You might be surprised to find out that my favorite game on Facebook is Spyde Solitaire. When I was a depressed college student, sucking down coke (the cola) and listening to old Smiths songs, I spent hours playing Spider Solitaire. Yes, I was emo, so kill me.
CasualCafe's Spyde Solitaire takes the Puzzle Quest model of applying a quest structure to a simple casual game (Match 3) and brings it to Spider Solitaire. It's has extremely good production values and well-thought out game design. It's very compelling.
So compelling that some people are willing to pay for the experience. In fact, they have to be, CasualCafe requires users to buy credits to play. Currently, they charge 1 credit for 10 minutes of play.
Here's their pricing tier:
So about a penny per minute at the $25 option, which according to founder Michael Scholz is much more popular than he expected (though he won't say how popular).
Scholz says he believes that once the dust settles, about 1-2% of players will pay for the experience. As all you old hands out there know, 1-2% is the conversion rate in the downloadable casual space. There's a lot of evidence that the same demographic (women 35+) are some of the most addicted game players of Facebook (I believe that at Interplay, Josh Williams of Alamofire indicated that Packrat's most rabid players are in this demographic). It's also one of the fastest growing demographic segments of Facebook.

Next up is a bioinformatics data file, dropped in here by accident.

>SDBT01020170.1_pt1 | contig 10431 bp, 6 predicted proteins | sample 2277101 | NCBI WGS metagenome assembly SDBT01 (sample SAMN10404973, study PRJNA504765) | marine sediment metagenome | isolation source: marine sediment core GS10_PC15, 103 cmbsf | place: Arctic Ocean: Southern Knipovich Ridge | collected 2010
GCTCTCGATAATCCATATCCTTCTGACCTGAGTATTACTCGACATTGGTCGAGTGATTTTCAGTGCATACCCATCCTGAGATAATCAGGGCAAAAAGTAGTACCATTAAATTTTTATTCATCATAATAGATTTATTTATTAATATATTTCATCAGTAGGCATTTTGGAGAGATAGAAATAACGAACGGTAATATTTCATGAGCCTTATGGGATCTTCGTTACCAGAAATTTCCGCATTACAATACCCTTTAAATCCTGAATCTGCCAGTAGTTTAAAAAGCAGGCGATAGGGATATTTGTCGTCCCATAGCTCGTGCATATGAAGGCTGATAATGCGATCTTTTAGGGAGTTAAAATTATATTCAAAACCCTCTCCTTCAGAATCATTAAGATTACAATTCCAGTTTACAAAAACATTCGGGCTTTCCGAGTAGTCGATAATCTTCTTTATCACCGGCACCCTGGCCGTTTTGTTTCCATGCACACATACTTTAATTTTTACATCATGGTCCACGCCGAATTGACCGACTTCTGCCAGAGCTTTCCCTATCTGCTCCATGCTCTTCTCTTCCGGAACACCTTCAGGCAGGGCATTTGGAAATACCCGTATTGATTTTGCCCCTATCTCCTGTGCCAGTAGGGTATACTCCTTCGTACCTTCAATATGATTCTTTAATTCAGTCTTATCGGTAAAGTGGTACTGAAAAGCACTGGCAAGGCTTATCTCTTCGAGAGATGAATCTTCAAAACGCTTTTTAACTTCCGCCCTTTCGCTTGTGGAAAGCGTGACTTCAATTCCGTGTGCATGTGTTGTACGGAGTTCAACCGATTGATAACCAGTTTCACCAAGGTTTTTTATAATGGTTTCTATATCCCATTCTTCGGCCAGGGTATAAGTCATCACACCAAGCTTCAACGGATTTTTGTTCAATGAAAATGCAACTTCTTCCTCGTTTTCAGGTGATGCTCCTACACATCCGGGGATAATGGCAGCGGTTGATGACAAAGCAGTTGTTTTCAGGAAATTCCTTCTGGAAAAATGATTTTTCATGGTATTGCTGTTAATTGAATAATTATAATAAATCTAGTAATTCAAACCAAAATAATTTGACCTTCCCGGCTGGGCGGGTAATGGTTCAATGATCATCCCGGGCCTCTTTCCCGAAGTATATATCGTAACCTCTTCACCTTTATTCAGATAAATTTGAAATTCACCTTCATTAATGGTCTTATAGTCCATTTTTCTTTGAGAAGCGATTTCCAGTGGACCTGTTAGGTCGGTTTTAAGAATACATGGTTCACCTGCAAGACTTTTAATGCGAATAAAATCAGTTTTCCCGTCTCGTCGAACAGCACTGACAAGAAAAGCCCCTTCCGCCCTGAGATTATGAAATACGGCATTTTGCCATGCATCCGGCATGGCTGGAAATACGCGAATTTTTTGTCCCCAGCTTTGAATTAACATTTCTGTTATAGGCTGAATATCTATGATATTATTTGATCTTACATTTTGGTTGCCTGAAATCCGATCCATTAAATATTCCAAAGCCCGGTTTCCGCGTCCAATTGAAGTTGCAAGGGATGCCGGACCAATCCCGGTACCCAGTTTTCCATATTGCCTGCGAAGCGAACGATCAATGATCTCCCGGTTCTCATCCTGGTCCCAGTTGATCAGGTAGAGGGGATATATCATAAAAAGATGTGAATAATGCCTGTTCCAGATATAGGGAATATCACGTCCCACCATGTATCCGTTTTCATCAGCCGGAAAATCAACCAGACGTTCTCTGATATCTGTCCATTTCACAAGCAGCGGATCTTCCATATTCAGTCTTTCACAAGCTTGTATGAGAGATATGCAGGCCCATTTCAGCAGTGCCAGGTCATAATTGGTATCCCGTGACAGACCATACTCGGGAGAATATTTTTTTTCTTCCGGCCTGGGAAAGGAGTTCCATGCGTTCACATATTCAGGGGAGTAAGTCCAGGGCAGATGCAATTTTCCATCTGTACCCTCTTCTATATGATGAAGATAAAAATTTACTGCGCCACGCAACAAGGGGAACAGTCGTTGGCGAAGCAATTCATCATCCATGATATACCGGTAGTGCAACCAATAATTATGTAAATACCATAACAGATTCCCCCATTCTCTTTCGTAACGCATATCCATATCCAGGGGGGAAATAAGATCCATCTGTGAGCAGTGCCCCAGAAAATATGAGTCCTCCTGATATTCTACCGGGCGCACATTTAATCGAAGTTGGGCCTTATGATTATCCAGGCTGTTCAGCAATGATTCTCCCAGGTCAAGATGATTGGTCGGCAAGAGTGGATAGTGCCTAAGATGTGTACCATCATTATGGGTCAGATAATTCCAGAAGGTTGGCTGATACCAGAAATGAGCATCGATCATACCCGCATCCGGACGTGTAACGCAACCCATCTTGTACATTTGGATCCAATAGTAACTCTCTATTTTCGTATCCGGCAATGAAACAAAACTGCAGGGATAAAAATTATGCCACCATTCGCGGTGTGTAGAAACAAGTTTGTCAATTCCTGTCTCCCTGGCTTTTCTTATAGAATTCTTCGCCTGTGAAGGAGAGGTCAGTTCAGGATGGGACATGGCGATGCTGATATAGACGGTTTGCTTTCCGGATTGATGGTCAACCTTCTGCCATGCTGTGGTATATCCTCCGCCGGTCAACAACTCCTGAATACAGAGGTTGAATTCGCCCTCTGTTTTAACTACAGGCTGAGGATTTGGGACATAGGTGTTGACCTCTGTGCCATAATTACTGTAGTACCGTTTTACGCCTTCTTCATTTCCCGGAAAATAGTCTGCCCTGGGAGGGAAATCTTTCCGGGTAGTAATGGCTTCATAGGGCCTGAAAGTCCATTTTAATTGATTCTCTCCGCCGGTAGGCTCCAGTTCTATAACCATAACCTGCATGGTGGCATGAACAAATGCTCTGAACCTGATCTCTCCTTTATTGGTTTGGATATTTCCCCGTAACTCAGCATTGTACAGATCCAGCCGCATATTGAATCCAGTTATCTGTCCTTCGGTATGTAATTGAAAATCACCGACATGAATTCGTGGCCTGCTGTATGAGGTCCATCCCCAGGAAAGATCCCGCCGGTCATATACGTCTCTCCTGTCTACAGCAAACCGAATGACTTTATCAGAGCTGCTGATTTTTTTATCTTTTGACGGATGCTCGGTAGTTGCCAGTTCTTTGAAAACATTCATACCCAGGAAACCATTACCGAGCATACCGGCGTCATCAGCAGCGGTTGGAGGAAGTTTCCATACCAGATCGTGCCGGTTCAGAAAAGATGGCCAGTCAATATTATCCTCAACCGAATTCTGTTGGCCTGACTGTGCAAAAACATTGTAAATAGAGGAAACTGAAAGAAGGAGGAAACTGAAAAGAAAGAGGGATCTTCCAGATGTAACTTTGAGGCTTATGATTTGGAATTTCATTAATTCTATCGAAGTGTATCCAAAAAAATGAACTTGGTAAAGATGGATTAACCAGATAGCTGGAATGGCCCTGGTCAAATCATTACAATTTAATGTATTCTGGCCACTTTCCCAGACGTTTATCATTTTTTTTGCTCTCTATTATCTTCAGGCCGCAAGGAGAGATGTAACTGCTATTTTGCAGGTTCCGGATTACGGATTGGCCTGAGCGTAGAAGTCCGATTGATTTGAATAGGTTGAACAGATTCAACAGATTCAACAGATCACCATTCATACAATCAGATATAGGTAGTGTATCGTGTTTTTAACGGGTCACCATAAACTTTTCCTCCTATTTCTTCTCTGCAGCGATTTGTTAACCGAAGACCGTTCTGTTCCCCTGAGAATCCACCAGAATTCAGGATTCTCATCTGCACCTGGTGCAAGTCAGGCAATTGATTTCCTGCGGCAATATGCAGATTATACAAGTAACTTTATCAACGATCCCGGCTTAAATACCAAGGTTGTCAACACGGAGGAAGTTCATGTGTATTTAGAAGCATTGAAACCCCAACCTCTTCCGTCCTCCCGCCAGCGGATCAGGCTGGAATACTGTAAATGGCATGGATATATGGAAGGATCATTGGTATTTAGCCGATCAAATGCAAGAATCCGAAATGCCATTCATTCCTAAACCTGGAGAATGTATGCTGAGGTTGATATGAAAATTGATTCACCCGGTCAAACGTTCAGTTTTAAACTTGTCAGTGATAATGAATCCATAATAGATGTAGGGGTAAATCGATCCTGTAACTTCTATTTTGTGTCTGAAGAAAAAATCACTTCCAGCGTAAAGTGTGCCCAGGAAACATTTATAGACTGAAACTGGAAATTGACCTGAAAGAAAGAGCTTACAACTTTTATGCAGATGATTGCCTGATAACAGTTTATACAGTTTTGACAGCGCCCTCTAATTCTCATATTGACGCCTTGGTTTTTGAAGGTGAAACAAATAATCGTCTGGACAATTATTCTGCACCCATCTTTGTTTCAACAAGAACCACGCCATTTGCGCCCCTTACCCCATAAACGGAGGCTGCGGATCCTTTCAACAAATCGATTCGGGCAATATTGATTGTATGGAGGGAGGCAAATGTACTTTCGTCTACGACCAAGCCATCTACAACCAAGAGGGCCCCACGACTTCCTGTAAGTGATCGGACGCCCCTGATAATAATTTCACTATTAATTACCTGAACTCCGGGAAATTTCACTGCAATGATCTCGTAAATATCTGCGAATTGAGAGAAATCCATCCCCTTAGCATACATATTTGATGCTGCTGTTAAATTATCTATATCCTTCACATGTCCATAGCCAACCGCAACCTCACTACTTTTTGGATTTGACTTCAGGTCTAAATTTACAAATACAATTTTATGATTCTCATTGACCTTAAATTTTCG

Geographic breakdown also surprised Scholz. "I am also surprised by our uptake in Australia and UK, we're lucky we happened to have a paypal payment path that could support those players, because we weren't anticipating early adoption over there."
Right now, CasualCafe only has about 10,000 monthly users. I'm surprised it's that high. Asking Facebook users to pay for something is a hard sell when every other game is free. But of course, as many free to play developers have said to me, it's only a very small slice of players that make a game profitable like 1-2%, in fact. The rest of us are cheap bastards. :)
Hopefully, Michael will release more data once he has it. CasualCafe's experience will be very instructive for the rest of us.
CasualCafe is self-funded for now. Michael was Director of Technology at SkillJam, a skill-based casual games portal, before it was acquired for $200 million. Guess he had some stock.